Australia has a feral cat problem -- and that's bad news for quite a few animals.
According to a new study, the wild felines, which kill an estimated 75 million native animals per night, are responsible for the extinction of several species of mammals. Feral cats in Australia pose a problem for about 100 species of mammals, particularly those that have been classified as "threatened" by conservationists.
"At least one, and probably two, Australian mammals have been made extinct in the last decade, and if current trends continue many of the 55 threatened species will disappear within our lifetimes," study co-author John Woinarski of Charles Darwin University told the Agence France-Presse.
Woinarski and his co-authors -- Andrew Burbidge and Peter Harrison -- spent three years compiling an extensive assessment on the conservation status of all Australian mammals and concluded that the extinction of mammals in the country is 40 percent higher than previously thought.
"Everybody knows about iconic species like platypus, echidna and koala, and the fact that the Tasmanian Thylacine is extinct. But there’s much less public knowledge and understanding of small nocturnal mammals," Burbidge, who serves as chair of the Western Australian Threatened Species Scientific Committee, told The Australian. "We have an almost unbelievable extinction rate, yet it’s not high in the minds of the public. That’s one of the reasons for this book."
While the researchers identified feral cats as the biggest threat to vulnerable species, other wild mammals, such feral foxes, also pose a problem. Additionally, the team included wildfires, habit loss and climate change on their threat list.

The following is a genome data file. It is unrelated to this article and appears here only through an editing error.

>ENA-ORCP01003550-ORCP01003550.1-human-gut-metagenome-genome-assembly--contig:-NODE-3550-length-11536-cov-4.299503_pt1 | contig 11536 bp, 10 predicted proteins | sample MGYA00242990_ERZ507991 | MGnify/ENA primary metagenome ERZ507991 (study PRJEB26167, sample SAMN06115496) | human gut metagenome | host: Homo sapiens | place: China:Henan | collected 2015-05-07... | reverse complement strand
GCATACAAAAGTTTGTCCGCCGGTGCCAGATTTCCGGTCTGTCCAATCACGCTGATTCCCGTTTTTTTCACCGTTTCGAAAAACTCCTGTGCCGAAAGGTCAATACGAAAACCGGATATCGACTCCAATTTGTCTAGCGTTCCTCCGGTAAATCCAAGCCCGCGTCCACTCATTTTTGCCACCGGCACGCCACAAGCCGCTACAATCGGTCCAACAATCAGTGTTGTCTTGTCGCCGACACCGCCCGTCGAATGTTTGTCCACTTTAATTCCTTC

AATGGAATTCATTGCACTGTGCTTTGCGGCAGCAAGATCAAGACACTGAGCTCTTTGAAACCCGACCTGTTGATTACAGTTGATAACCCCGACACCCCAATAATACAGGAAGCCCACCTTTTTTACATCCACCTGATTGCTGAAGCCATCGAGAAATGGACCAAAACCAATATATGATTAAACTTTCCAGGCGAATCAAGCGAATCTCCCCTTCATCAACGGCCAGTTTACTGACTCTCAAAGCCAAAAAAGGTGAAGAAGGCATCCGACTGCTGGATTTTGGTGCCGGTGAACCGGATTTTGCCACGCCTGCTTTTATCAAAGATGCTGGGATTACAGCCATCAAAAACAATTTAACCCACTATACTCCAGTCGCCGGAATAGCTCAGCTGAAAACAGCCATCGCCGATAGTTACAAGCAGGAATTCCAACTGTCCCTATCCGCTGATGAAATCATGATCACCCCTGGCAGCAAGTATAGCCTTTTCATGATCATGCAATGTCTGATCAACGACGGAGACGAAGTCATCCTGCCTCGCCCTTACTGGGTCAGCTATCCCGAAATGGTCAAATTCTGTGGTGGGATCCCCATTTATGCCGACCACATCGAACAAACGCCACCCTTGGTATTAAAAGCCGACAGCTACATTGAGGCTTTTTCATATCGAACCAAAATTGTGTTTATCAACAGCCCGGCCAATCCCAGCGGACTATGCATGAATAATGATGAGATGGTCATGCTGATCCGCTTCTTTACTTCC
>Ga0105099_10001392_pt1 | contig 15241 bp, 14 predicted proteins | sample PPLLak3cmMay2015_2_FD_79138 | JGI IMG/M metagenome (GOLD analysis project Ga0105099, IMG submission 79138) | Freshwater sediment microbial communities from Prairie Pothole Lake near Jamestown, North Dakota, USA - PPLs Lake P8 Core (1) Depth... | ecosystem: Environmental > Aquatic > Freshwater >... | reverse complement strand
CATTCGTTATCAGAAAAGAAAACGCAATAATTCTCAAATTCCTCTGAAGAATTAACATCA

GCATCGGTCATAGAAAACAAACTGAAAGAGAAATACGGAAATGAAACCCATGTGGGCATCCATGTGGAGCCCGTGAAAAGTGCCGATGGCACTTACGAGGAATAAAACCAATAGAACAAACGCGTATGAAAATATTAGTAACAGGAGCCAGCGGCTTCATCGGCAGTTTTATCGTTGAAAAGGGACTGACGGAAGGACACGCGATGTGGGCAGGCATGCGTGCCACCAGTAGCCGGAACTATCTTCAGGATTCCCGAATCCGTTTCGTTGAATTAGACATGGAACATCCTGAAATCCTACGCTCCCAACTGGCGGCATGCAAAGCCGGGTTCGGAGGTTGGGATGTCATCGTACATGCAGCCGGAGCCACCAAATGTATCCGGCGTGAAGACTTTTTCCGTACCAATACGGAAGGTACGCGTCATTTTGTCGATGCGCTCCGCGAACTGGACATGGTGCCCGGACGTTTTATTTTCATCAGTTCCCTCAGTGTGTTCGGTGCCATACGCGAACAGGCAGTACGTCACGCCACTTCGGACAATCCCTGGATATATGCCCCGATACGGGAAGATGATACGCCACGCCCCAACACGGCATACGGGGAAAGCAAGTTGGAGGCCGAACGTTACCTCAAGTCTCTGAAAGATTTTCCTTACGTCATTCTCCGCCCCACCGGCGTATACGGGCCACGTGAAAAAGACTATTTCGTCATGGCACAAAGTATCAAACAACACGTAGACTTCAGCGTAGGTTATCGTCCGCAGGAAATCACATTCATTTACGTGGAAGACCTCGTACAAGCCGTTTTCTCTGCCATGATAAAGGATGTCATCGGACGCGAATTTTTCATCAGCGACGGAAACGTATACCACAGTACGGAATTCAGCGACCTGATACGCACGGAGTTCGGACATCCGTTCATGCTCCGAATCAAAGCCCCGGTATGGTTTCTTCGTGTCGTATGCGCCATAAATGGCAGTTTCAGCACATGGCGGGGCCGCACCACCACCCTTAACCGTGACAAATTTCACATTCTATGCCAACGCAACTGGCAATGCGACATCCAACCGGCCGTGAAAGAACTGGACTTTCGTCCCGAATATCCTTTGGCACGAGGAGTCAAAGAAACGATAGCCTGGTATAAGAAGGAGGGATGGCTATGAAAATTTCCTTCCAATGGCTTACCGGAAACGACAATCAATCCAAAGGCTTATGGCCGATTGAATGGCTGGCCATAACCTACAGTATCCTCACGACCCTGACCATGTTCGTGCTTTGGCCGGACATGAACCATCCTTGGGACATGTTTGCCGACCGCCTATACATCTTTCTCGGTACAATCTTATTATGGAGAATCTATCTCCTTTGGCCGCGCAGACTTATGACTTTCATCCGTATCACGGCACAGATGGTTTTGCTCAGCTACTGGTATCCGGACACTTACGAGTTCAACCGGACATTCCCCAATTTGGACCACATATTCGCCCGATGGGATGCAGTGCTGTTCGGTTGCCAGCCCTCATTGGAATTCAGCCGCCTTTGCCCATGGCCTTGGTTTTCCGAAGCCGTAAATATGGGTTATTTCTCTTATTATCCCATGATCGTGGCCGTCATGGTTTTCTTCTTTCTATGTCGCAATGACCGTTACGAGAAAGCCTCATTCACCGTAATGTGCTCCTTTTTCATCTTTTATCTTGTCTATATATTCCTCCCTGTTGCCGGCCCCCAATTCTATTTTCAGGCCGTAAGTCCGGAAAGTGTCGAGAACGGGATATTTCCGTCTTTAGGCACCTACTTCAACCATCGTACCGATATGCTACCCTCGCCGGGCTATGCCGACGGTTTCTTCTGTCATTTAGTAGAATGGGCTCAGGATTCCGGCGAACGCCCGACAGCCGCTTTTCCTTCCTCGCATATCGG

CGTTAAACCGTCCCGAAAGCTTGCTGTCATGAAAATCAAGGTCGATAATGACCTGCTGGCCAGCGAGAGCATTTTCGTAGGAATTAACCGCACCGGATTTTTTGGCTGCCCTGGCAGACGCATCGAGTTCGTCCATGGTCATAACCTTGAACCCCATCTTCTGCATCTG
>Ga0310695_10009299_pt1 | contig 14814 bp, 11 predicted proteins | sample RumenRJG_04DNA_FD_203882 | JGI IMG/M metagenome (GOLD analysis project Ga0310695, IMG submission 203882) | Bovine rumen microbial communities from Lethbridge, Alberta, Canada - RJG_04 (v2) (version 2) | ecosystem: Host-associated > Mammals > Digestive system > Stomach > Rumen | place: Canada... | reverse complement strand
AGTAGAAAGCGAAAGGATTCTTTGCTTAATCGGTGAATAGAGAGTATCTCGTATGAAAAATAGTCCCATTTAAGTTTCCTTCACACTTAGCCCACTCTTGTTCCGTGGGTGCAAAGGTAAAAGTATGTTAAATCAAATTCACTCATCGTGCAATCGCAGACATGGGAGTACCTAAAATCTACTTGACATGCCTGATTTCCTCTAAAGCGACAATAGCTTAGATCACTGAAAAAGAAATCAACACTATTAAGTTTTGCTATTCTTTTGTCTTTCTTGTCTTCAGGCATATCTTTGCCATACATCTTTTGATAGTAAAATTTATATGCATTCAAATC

Cats were first introduced to the continent by British settlers in the late 18th century, the AFP notes. Over the years, the wild animals, which were initially intended as pets, spread across the country and currently number around 15 million, the Australian Broadcasting Corporation reports.
Based on the sheer amount of Australian animals feral cats are killing each evening, researchers recommend that conservationists focus on what can be done to tame the country's population of wild felines.
"If we had to choose one key action to conserve Australia’s biodiversity it would be the control or eradication of feral cats, which currently threaten at least 100 mammal species," Woinarski told AFP.
It seems the Australian government is throwing its weight behind the team's recommendation. Responding to the release of the comprehensive study, Environment Minister Greg Hunt said the government supports an eradication program. He also called for research into a viral biological control capable of safely exterminating wild felines.
"In many cases the feral cats are domestic cats which have escaped and over one or two generations morphed into a far more savage beast," Hunt told ABC Radio, adding: "We have to make sure that anything we do is safe and targeted because there are plenty of examples of biological controls which have not just failed but have been deeply counterproductive."
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